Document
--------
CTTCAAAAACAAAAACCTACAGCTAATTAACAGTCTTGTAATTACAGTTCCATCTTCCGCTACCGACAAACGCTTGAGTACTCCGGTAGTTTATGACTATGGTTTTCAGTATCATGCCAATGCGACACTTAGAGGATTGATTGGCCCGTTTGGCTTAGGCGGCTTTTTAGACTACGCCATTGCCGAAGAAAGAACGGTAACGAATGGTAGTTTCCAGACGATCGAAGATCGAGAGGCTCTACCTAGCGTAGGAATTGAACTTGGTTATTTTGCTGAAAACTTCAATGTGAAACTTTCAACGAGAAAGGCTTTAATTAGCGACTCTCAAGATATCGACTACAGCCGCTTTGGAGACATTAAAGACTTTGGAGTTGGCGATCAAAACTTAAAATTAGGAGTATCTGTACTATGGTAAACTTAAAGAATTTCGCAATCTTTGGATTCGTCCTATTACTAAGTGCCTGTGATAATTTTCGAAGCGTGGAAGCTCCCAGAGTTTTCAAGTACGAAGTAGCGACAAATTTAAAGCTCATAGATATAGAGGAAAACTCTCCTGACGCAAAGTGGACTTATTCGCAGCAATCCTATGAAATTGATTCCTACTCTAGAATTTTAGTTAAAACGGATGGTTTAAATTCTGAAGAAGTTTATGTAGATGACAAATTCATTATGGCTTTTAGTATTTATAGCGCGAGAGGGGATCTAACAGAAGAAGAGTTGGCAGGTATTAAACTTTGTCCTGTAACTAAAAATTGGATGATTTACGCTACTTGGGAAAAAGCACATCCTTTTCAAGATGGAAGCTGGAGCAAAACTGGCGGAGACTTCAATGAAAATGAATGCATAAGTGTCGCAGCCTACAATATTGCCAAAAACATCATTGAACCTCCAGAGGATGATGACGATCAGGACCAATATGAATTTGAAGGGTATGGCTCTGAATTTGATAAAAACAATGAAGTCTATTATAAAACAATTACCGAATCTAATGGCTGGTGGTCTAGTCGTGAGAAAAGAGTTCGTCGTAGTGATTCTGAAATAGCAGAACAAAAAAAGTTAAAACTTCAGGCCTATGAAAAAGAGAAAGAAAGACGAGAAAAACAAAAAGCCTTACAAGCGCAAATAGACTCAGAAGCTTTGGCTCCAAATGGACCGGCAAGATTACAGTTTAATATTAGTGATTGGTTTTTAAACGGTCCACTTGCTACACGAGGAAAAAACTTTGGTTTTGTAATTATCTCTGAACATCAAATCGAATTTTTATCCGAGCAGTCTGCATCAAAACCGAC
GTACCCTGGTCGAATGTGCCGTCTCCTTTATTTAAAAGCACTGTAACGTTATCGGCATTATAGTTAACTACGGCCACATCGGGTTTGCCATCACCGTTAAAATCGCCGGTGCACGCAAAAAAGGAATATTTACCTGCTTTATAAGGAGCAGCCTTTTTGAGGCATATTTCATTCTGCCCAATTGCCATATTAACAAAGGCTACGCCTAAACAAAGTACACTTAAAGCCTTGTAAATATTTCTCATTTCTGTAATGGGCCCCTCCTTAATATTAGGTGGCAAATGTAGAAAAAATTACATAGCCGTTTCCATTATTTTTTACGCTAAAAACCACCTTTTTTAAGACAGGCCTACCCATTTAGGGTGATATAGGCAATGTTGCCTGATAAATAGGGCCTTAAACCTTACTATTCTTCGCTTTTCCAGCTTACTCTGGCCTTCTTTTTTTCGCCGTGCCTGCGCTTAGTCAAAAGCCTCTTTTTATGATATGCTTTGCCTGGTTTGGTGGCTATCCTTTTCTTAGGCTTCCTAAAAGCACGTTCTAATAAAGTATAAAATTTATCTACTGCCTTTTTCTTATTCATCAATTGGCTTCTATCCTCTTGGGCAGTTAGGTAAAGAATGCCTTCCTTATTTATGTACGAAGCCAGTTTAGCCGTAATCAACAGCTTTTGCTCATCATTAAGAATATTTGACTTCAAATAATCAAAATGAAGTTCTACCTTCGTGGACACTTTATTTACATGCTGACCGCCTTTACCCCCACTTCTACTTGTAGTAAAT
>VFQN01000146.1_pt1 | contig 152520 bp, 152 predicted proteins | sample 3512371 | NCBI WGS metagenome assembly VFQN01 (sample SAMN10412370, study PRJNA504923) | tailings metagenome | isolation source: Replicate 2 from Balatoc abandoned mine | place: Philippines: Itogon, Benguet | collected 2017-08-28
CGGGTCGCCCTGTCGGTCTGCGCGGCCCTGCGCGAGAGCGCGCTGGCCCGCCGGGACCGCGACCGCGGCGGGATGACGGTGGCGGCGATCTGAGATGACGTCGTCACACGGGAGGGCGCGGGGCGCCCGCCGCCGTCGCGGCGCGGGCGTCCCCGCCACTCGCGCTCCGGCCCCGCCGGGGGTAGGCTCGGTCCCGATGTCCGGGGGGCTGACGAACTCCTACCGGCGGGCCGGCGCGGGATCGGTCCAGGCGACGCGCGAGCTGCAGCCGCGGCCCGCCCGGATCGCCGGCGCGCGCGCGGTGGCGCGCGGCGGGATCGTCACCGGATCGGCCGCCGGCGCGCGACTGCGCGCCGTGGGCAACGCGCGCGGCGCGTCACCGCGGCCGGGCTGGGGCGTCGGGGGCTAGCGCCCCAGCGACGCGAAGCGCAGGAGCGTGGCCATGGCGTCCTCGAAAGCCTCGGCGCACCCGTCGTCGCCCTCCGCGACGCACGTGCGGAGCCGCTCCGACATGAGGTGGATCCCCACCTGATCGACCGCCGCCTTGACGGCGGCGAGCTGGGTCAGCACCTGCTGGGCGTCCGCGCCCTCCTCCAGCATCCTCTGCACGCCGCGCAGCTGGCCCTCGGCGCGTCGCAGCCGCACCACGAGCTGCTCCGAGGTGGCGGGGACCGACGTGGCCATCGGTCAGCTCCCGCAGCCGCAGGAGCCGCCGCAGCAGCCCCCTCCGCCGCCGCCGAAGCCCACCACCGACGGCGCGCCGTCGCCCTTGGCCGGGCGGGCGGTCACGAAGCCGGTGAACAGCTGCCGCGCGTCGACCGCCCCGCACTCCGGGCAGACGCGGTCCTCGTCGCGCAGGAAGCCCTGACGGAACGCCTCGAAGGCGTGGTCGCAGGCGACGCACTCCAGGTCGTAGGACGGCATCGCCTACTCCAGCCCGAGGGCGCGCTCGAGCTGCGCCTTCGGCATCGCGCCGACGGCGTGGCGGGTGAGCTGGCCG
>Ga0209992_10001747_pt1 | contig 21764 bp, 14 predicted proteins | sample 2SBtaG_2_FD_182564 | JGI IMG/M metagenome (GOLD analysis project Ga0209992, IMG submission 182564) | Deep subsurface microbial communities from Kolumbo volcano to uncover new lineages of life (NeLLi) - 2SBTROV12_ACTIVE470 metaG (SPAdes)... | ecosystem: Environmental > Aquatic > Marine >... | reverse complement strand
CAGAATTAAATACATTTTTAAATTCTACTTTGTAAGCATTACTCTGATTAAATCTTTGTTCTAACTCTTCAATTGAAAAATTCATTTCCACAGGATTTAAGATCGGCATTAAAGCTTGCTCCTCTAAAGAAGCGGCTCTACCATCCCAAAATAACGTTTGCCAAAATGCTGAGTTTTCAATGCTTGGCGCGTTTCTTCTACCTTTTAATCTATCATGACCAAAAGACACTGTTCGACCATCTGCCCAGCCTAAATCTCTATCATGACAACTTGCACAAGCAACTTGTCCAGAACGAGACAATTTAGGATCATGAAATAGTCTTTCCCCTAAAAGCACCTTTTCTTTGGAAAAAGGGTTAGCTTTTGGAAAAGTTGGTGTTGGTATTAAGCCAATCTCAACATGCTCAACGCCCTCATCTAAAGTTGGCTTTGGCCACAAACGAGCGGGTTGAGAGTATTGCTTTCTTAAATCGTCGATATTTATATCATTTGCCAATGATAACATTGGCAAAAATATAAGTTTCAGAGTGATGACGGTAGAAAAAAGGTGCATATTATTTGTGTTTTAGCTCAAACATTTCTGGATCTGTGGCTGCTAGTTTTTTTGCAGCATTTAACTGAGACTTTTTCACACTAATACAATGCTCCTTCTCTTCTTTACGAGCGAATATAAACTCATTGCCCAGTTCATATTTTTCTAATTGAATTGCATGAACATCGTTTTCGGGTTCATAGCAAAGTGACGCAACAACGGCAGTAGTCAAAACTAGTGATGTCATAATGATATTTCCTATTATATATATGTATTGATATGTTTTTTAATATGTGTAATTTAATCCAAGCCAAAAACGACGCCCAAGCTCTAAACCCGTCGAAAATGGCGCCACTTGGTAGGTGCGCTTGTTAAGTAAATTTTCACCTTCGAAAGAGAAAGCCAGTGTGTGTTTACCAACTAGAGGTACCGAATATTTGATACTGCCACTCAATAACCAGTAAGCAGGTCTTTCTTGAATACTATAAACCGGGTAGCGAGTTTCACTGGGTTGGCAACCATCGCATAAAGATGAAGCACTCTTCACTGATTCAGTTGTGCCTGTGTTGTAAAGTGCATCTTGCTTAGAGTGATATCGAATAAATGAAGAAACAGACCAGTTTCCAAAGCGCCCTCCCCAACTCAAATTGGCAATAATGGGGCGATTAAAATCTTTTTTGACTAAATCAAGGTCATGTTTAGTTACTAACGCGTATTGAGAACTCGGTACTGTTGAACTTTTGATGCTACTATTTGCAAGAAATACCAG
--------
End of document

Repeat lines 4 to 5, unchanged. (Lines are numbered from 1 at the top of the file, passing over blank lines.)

CGGGTCGCCCTGTCGGTCTGCGCGGCCCTGCGCGAGAGCGCGCTGGCCCGCCGGGACCGCGACCGCGGCGGGATGACGGTGGCGGCGATCTGAGATGACGTCGTCACACGGGAGGGCGCGGGGCGCCCGCCGCCGTCGCGGCGCGGGCGTCCCCGCCACTCGCGCTCCGGCCCCGCCGGGGGTAGGCTCGGTCCCGATGTCCGGGGGGCTGACGAACTCCTACCGGCGGGCCGGCGCGGGATCGGTCCAGGCGACGCGCGAGCTGCAGCCGCGGCCCGCCCGGATCGCCGGCGCGCGCGCGGTGGCGCGCGGCGGGATCGTCACCGGATCGGCCGCCGGCGCGCGACTGCGCGCCGTGGGCAACGCGCGCGGCGCGTCACCGCGGCCGGGCTGGGGCGTCGGGGGCTAGCGCCCCAGCGACGCGAAGCGCAGGAGCGTGGCCATGGCGTCCTCGAAAGCCTCGGCGCACCCGTCGTCGCCCTCCGCGACGCACGTGCGGAGCCGCTCCGACATGAGGTGGATCCCCACCTGATCGACCGCCGCCTTGACGGCGGCGAGCTGGGTCAGCACCTGCTGGGCGTCCGCGCCCTCCTCCAGCATCCTCTGCACGCCGCGCAGCTGGCCCTCGGCGCGTCGCAGCCGCACCACGAGCTGCTCCGAGGTGGCGGGGACCGACGTGGCCATCGGTCAGCTCCCGCAGCCGCAGGAGCCGCCGCAGCAGCCCCCTCCGCCGCCGCCGAAGCCCACCACCGACGGCGCGCCGTCGCCCTTGGCCGGGCGGGCGGTCACGAAGCCGGTGAACAGCTGCCGCGCGTCGACCGCCCCGCACTCCGGGCAGACGCGGTCCTCGTCGCGCAGGAAGCCCTGACGGAACGCCTCGAAGGCGTGGTCGCAGGCGACGCACTCCAGGTCGTAGGACGGCATCGCCTACTCCAGCCCGAGGGCGCGCTCGAGCTGCGCCTTCGGCATCGCGCCGACGGCGTGGCGGGTGAGCTGGCCG
>Ga0209992_10001747_pt1 | contig 21764 bp, 14 predicted proteins | sample 2SBtaG_2_FD_182564 | JGI IMG/M metagenome (GOLD analysis project Ga0209992, IMG submission 182564) | Deep subsurface microbial communities from Kolumbo volcano to uncover new lineages of life (NeLLi) - 2SBTROV12_ACTIVE470 metaG (SPAdes)... | ecosystem: Environmental > Aquatic > Marine >... | reverse complement strand